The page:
ALL HAIL THE GREEN KING
Out of the shadows from the North, emerges this trio of space-time travelers, unleashing the hell of the Green King upon us.
10,000 Years is a quite recent stoner sludge trio from Västerås, Sweden, making their introduction to our reality last year with their debut self-titled EP. Their name comes from the amount of time that passed on Earth, while the spaceship ‘Albatross‘ was drifting through time, space and realities. This first LP of the Swedish trio describes the return to Earth for the crew, only to witness it ruled by the Green King and other ancient gods.
How’s The Sound?
It starts in a fury, sonic metaphor of the “Descent” into the atmosphere, only to calm down right after. “Gargantuan Forest” starts smoothly, as the crew must extricate themselves from the Albatross and discover the forsaken environment in which they landed. After this first look around comes angry riffage and nasty, but clear, vocals, paying hommage to the mighty High on Fire. Breaking down after a while to a dragging hazy bassline, they slowly bring in a noisy fury, only to turn it into a raging solo, before bringing back the riff. Classic move, but still damn efficient, and perfectly executed. This is a proper introduction to this alternate reality the Swedes are depicting in front of our ears, showing already the range of skills at their disposal.
They leave us no time to think too much on that and grip us by the gut on the following track, “Spinosaurus“. Here peaks the viciousness of the band, illustrating the “skull-crushing stoner-metal” they mention in their description. The riffs and screams will come at you relentlessly until you submit to their mightiness.
“The Mooseriders” starts with the same intentions but displays more nuances and variations in the process. Using profusely slow groovy catchy riffs, the trio knows how to build tension, through wisely used break-downs, build-ups, and solo, the riff returning more efficient every time, for your vertebrae’s best pleasure. Each transition is impeccable, making any shift of mood as natural as possible, despite the contrast between them.
“Angel’s eyes” would be an in-between of those two, pretty straightforward most of the time, they keep it interesting nonetheless, incorporating a mesmerizing solo into their unstoppable riffage.
Shifting to the B side of the record with “March of the Ancient Queen“, the recipe changes a bit, welcoming us with foot-stomping rhythmics and a short but fitting solo. They explore a bit more here, reminding the pattern of “The Mooseriders“, using wisely changes in rhythm and intensity, to contrast and make each part stand out more. Just when you thought that this could seem a bit predictable, they surprise us by breaking up into a stoner metal frenzy, speeding up the tempo, fuzzing out, the guitars answering each other with solos, because, why not? It fits to the song and makes it shine in a way that is a bit unexpected but definitely welcomed, bringing a bit of fresh air to the otherwise despaired overall vibe.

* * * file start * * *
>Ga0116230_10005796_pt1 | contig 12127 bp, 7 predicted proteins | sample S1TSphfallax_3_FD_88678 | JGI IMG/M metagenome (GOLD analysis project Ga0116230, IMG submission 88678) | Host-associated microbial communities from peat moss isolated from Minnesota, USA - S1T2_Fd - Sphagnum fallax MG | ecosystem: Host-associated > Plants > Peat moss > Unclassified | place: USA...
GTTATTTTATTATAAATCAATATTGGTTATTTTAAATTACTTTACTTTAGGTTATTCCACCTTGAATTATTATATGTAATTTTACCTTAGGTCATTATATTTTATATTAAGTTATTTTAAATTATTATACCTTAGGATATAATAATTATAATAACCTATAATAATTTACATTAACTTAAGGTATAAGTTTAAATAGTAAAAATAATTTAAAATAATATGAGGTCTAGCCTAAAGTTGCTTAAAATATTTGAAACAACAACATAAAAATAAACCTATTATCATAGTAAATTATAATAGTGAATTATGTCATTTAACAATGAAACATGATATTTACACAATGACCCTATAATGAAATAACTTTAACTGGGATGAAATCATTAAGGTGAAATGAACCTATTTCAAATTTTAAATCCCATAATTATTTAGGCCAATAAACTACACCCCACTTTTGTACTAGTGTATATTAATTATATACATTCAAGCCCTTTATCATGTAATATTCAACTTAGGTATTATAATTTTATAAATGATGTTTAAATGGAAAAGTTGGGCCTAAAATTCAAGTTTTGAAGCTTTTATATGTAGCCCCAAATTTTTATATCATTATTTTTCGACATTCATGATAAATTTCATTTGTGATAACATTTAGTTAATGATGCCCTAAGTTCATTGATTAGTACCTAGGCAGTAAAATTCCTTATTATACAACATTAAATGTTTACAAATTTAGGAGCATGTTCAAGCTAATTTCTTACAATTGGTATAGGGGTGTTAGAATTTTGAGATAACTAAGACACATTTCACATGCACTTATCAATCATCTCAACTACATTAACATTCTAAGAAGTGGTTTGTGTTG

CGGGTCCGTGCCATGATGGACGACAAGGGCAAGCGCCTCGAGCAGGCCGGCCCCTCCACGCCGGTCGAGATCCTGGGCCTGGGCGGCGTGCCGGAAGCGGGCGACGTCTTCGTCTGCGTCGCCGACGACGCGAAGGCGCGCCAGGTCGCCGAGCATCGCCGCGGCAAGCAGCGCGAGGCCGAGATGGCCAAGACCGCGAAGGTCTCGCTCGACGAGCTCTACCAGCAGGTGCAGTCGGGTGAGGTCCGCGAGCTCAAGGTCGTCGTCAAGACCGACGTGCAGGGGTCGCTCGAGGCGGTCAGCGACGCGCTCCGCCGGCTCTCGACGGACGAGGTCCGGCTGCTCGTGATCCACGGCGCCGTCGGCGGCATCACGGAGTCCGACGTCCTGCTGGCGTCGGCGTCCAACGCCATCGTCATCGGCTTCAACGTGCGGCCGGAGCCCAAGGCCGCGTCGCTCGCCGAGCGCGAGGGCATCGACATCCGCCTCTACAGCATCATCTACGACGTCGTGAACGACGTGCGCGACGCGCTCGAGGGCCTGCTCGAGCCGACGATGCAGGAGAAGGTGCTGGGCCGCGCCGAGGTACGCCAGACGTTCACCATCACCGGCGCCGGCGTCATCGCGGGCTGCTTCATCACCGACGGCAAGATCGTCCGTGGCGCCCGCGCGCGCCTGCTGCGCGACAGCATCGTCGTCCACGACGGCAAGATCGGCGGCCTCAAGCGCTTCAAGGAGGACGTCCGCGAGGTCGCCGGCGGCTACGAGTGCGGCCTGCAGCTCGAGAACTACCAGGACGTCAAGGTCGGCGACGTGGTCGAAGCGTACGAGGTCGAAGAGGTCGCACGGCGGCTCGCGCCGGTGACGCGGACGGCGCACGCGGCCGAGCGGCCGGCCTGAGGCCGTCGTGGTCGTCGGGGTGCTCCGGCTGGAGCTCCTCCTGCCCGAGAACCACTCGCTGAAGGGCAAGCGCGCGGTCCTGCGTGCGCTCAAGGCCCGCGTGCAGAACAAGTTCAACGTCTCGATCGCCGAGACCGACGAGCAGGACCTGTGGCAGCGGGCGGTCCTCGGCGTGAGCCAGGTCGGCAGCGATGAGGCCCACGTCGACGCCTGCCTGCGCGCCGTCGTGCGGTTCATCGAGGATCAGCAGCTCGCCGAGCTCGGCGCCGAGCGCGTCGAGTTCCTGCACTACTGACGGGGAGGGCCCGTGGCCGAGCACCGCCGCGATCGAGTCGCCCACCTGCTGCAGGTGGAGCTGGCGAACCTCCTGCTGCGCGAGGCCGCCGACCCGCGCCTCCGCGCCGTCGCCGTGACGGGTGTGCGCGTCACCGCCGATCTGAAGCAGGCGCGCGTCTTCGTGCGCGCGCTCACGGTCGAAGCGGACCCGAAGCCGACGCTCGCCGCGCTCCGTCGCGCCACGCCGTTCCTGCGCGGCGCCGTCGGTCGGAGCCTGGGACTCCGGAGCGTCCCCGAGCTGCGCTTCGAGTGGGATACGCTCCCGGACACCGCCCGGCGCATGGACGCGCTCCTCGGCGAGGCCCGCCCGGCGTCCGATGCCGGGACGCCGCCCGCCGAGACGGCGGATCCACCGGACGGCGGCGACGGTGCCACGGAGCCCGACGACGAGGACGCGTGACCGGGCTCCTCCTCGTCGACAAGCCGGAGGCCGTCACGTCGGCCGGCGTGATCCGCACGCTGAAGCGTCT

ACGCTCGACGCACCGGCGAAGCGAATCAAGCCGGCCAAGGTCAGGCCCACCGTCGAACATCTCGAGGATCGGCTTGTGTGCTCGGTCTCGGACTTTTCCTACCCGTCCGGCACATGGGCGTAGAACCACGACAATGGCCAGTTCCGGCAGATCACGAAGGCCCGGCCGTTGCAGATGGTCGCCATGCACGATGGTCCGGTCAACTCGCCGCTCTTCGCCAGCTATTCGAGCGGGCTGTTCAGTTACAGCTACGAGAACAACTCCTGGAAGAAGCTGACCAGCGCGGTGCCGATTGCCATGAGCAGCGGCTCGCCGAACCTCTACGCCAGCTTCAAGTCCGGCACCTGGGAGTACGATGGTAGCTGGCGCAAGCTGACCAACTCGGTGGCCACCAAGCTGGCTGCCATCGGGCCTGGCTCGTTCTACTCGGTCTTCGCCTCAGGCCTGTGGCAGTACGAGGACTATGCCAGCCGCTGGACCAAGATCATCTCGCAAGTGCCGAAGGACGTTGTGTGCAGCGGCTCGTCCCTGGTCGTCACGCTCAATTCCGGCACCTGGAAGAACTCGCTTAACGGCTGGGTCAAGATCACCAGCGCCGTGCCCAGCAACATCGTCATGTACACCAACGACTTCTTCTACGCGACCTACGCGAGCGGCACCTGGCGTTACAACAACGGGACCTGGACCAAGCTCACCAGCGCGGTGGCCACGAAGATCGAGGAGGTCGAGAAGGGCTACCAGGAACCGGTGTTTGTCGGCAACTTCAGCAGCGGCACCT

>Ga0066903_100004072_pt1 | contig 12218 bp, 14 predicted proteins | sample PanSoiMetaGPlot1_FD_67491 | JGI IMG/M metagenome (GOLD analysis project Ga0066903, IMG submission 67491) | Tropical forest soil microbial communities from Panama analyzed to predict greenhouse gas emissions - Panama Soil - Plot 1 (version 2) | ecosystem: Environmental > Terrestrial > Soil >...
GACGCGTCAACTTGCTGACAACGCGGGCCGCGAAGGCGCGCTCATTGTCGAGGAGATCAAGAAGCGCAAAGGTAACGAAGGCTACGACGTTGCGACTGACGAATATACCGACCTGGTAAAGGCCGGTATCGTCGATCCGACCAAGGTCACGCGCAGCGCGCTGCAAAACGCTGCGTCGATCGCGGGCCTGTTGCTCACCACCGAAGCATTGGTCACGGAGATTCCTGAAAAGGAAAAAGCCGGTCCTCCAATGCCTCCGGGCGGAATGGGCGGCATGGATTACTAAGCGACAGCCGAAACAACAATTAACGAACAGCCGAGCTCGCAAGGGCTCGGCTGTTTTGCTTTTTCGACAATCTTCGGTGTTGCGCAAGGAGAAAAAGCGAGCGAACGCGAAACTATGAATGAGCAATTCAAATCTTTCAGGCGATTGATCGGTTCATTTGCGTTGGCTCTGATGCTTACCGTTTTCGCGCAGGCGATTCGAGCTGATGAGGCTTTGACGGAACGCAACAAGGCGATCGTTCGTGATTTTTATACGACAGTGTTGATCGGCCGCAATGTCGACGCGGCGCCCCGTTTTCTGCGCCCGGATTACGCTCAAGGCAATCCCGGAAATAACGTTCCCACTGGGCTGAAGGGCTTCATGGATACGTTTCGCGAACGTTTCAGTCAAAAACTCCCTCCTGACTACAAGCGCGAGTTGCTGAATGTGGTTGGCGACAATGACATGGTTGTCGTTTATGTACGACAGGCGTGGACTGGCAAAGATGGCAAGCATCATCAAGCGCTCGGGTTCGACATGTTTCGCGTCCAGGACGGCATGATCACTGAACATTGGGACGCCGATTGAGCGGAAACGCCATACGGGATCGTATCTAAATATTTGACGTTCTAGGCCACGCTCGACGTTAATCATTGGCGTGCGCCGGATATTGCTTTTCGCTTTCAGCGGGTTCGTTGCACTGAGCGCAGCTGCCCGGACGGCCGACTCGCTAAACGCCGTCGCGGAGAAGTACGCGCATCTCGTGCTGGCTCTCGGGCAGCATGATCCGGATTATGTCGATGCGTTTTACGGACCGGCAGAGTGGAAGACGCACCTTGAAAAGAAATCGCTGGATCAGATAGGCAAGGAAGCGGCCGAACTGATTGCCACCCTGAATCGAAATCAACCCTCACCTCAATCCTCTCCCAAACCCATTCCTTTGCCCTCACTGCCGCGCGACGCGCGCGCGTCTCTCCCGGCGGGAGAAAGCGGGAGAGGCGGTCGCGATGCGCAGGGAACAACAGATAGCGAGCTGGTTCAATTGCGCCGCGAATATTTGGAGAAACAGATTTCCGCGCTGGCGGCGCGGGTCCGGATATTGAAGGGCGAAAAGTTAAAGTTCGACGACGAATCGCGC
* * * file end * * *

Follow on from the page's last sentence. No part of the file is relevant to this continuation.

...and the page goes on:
Keeping showcasing the range of rhythm they can pull out, and contrasting with the outro of the previous track, “Prehuman Walls” brings a pachydermic doom sludge atmosphere at first, with the tortured howls of Alex Risberg piercing through the fog. Here again, they make a short break and change the tempo, coming at us full stoner metal style, with the appropriate kickass full throttle riffage and solo, before bringing back the riff… slower, obviously 😀
Last but definitely not least, comes “Dark Side Of The Earth“, the longest piece of the album, at 8:28, which is the perfect conclusion. As a sort of answer to “Gargantuan Forest”, it starts very contemplative, looking forward to the future endeavors of the Albatross‘ Crew. Despaired riffage eventually erupts in a mellow vibe, backed up thoroughly as usual by Espen Karlsen‘s drumming, and still magnified by the haunted vocals, punctuated by striking breaks. As the two previous tracks of this side, the Swedes kept another suprise for us, as they melt this down into a trippy nasty noise-infused and more melodic part, still punctuated by the same striking breaks. It breaks down to another contemplative moment, an aerial gritty melody as the eye of the storm. They build on that melancholia, playing with the intensity and intention of it to come back up, putting a last intoxicating hazy effort before the end, leaving us on a high.
Why is this album worth listening to?
- It is a glorious slab of kickass Stoner Sludge Metal that will break your neck!
- 10,000 Years follow the footsteps of the best bands in this style and push it further…
- II is a debut LP but sounds as mature as a fourth record, with lots of depth, complexity, and nuances.
In what situation should you listen to this album?
At the end of time, preparing yourself for Ragnarok.
Or while jogging, when you need a kick to keep you going.
Anything particular to note?
To get your dirty hands on this filthy rocker, you can choose your favorite option among the following:
Dark Side Of The Earth
For Fans Of
High on Fire, Domkraft, Cities of Mars, KIND
If you don't know what those "Levels" mean, please visit this page.